N. Korean leader makes 1st mention of talks with US, stoking confidence about summit
SEOUL, South Korea — North Korean leader Kim Jong Un made his first publicly reported comments about talks with the United States as plans move forward for a summit expected to be held within weeks.
President Donald Trump offered a timeline Monday, saying the summit would be held in May or early June, but the communist state had largely maintained silence on the issue after delivering an invitation via South Korean envoys.
That raised concerns about the North’s sincerity in holding what would be its first-ever summit with a sitting U.S. president. However, Kim briefed top ruling party officials Monday, giving them his “profound analysis and appraisal” of prospects for future dialogue with the United States, according to the state-run Korean Central News Agency.
The KCNA report didn’t specifically mention plans for a summit with Trump, but it comes on the heels of confirmation that Washington and Pyongyang have been in contact and the North has said it’s ready to discuss its nuclear weapons program.
Kim spoke at a meeting of the politburo of the ruling Workers’ Party’s Central Committee, which approved a budget for the year that’s to be presented to parliament, due to convene Wednesday, KCNA said.
It added that the leader mentioned his upcoming summit with South Korean President Moon Jae-in, which is to be held on April 27 in the truce village of Panmunjom in the heavily fortified border that divides the rival nations.
He then discussed the “prospect of the (North Korean)-U.S. dialogue and set forth the strategic and tactical issues” to be maintained by the party, KCNA said.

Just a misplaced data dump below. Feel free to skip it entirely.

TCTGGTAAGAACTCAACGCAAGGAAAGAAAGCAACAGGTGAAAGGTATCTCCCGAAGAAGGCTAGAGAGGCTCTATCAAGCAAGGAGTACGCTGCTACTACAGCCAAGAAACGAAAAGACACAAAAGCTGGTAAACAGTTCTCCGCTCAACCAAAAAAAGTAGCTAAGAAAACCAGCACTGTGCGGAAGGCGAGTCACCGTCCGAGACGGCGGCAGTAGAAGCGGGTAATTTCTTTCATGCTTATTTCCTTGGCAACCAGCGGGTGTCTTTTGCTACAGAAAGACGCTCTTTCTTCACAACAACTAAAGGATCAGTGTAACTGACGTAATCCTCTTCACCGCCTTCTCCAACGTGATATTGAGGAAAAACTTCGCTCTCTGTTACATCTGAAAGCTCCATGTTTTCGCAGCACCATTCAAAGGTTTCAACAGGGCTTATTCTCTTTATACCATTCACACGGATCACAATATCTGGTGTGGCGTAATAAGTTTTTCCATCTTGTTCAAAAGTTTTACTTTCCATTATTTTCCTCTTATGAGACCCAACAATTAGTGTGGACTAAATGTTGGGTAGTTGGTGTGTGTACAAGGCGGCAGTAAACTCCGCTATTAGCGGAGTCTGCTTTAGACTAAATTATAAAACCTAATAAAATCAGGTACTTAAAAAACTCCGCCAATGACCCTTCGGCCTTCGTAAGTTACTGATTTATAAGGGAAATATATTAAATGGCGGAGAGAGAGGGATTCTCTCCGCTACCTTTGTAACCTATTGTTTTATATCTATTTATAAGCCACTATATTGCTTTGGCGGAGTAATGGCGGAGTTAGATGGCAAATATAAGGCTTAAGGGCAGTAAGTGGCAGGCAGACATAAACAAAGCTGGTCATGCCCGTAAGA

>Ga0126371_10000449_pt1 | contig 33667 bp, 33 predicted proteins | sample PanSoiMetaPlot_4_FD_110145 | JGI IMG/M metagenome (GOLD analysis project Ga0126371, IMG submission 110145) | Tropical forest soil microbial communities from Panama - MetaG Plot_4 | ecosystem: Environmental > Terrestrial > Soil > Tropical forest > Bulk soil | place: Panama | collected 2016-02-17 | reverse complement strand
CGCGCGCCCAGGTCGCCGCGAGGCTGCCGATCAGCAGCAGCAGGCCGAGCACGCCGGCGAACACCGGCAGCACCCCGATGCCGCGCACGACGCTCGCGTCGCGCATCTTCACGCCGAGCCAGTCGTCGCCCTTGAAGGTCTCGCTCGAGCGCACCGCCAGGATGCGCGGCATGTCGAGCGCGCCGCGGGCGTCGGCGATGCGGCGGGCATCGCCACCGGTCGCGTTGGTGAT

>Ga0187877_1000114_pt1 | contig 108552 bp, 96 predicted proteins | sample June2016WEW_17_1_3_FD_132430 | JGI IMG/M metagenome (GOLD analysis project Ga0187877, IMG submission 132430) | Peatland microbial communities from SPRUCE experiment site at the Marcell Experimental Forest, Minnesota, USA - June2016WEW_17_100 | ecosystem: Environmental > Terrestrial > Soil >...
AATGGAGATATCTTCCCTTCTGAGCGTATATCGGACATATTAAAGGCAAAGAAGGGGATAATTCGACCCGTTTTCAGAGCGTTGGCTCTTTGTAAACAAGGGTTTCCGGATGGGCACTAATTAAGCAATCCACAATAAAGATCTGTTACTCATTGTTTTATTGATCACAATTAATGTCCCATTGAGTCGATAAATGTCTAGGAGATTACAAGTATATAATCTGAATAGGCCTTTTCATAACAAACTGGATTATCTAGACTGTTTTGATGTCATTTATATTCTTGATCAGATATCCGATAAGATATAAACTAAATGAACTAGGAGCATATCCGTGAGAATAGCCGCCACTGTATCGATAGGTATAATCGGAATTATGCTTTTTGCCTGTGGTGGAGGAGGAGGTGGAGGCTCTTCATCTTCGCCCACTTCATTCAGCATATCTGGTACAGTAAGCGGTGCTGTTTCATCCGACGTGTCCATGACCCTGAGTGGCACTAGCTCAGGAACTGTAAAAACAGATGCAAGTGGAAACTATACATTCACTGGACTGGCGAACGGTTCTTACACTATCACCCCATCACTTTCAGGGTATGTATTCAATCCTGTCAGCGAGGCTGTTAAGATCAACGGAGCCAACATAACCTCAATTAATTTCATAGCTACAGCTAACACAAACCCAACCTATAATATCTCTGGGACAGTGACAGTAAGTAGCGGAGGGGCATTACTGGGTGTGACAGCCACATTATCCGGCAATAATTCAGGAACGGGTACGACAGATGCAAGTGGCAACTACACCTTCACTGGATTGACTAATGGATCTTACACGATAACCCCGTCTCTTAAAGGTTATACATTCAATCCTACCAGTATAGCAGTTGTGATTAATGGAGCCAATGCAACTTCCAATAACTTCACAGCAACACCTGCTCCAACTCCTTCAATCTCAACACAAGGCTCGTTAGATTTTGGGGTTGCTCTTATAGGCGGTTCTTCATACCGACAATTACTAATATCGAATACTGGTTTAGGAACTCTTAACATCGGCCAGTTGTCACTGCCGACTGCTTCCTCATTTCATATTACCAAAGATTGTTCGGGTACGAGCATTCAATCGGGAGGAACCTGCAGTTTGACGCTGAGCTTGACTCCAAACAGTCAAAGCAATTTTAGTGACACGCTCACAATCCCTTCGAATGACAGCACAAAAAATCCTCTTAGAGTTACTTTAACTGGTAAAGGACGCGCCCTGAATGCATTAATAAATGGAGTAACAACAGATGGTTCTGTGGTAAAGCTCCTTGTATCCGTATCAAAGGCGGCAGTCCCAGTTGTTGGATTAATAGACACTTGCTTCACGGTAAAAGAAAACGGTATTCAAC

The comments come as diplomatic efforts to resolve the nuclear crisis moves forward with surprising speed after the North agreed to join the Olympics, opening the door for the first formal talks with Seoul in more than two years and reducing tensions that had spiked after months of saber-rattling and missile and nuclear tests by the North.
South Korean envoys who met with Kim in Pyongyang then said he had invited Trump for talks as soon as possible and was willing to discuss denuclearization. Trump surprised the international community by quickly agreeing to meet.
Trump administration officials reportedly said Sunday that they have confirmed via direct contact with the North that Kim is willing to discuss the denuclearization of the Korean Peninsula.
Experts have warned against raising expectations for the outcome of the meeting, noting the sides still have major differences, including the definition of denuclearization.
U.S. administrations have long insisted that the North must agree to abandon its nuclear weapons before talks could be held. But Pyongyang has argued that its nuclear program is meant for self-defense and it would be willing to give it up if the Americans do the same.